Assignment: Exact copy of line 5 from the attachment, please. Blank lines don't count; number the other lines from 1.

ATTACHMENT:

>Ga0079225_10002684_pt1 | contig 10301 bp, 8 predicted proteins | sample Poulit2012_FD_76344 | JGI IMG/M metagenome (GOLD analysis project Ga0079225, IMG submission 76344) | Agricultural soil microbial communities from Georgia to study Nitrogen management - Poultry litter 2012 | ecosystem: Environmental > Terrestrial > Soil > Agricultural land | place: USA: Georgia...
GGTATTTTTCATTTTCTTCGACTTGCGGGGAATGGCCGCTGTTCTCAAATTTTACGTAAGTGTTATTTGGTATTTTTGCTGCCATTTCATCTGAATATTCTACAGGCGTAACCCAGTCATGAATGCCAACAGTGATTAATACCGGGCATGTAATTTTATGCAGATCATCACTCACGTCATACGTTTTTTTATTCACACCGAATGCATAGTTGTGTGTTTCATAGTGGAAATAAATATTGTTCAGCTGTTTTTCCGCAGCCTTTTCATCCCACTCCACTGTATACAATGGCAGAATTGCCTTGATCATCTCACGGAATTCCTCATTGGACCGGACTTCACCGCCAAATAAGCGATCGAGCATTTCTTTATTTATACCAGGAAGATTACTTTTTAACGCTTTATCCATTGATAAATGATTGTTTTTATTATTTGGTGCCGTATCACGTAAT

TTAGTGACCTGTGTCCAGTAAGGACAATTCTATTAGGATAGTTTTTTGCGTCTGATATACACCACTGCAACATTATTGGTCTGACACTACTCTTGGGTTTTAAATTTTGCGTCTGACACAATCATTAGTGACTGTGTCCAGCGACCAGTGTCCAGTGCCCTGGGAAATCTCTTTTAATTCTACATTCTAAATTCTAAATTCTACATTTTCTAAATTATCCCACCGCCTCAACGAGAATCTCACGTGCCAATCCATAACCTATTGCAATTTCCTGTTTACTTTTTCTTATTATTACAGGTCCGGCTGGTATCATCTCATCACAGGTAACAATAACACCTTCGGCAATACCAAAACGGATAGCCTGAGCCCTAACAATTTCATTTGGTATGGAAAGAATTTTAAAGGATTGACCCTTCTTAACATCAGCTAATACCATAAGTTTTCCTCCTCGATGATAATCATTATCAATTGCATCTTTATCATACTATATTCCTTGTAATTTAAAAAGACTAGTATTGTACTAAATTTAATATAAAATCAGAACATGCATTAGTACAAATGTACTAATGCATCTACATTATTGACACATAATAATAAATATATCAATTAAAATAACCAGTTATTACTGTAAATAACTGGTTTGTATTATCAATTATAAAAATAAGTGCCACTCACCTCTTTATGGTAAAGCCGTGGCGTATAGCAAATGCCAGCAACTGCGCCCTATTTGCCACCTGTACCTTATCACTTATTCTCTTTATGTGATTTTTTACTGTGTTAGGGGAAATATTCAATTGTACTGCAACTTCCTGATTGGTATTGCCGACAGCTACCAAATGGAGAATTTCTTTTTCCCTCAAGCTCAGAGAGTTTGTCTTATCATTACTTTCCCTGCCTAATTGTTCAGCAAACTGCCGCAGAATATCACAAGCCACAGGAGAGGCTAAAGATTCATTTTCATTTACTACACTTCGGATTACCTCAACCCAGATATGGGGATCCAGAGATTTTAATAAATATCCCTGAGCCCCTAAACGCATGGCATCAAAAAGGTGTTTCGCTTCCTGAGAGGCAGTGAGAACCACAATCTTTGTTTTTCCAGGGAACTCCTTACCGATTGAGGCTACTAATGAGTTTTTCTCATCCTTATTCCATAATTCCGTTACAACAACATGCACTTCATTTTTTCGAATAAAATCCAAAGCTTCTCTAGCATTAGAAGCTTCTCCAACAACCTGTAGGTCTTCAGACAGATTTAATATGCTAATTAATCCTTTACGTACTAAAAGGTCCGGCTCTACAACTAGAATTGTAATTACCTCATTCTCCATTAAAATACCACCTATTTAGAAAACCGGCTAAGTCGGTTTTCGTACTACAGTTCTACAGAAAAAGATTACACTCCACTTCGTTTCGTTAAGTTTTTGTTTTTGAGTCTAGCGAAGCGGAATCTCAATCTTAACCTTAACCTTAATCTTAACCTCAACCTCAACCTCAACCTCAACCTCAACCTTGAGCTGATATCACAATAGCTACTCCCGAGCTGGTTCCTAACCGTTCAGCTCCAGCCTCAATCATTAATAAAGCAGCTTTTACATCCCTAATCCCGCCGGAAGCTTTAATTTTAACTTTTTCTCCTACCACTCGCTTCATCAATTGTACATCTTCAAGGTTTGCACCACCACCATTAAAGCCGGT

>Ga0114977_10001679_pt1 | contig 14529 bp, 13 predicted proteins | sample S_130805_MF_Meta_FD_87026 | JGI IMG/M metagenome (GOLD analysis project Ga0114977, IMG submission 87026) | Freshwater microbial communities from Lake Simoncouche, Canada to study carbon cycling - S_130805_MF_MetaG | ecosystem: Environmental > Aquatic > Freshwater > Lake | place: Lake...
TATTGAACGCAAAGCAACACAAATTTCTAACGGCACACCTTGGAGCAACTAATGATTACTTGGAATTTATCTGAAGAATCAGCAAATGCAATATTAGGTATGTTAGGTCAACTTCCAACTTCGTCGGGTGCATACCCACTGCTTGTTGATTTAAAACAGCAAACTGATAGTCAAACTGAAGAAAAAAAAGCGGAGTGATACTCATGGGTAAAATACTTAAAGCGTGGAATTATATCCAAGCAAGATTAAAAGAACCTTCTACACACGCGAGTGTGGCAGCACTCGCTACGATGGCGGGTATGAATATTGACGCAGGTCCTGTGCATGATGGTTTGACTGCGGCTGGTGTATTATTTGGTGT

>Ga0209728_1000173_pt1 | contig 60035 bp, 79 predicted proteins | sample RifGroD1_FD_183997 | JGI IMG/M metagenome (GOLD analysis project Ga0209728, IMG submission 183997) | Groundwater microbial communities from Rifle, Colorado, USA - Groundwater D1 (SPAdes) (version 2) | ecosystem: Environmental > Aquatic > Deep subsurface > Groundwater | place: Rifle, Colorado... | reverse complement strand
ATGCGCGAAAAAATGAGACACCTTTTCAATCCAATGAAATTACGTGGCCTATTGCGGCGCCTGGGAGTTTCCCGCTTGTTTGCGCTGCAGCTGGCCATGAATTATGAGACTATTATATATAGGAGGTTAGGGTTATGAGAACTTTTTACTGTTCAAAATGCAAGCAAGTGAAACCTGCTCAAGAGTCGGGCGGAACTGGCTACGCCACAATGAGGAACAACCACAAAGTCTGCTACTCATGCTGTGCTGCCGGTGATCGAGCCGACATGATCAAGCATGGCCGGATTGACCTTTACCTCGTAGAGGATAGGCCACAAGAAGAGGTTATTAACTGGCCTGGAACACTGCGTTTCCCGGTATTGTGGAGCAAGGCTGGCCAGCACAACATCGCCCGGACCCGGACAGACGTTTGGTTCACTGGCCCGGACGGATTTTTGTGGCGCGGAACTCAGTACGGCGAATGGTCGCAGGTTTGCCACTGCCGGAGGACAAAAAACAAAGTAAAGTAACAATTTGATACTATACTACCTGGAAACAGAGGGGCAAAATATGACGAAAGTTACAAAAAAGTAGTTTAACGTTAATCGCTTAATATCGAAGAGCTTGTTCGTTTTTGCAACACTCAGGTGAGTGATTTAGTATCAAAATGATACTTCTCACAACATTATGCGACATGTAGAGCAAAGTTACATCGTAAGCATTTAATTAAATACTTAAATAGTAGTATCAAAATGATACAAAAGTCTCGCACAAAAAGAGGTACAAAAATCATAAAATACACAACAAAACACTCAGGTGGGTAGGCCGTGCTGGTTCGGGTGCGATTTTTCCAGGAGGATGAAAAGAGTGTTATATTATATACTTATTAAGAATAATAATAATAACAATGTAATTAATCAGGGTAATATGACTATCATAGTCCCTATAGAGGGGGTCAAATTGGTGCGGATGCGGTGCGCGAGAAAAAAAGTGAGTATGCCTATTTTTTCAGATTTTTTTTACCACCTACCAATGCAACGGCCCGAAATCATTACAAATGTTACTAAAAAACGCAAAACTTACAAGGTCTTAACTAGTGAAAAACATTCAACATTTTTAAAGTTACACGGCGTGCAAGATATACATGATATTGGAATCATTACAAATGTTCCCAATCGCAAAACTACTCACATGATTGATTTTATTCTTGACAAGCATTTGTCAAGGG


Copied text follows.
TATTGAACGCAAAGCAACACAAATTTCTAACGGCACACCTTGGAGCAACTAATGATTACTTGGAATTTATCTGAAGAATCAGCAAATGCAATATTAGGTATGTTAGGTCAACTTCCAACTTCGTCGGGTGCATACCCACTGCTTGTTGATTTAAAACAGCAAACTGATAGTCAAACTGAAGAAAAAAAAGCGGAGTGATACTCATGGGTAAAATACTTAAAGCGTGGAATTATATCCAAGCAAGATTAAAAGAACCTTCTACACACGCGAGTGTGGCAGCACTCGCTACGATGGCGGGTATGAATATTGACGCAGGTCCTGTGCATGATGGTTTGACTGCGGCTGGTGTATTATTTGGTGT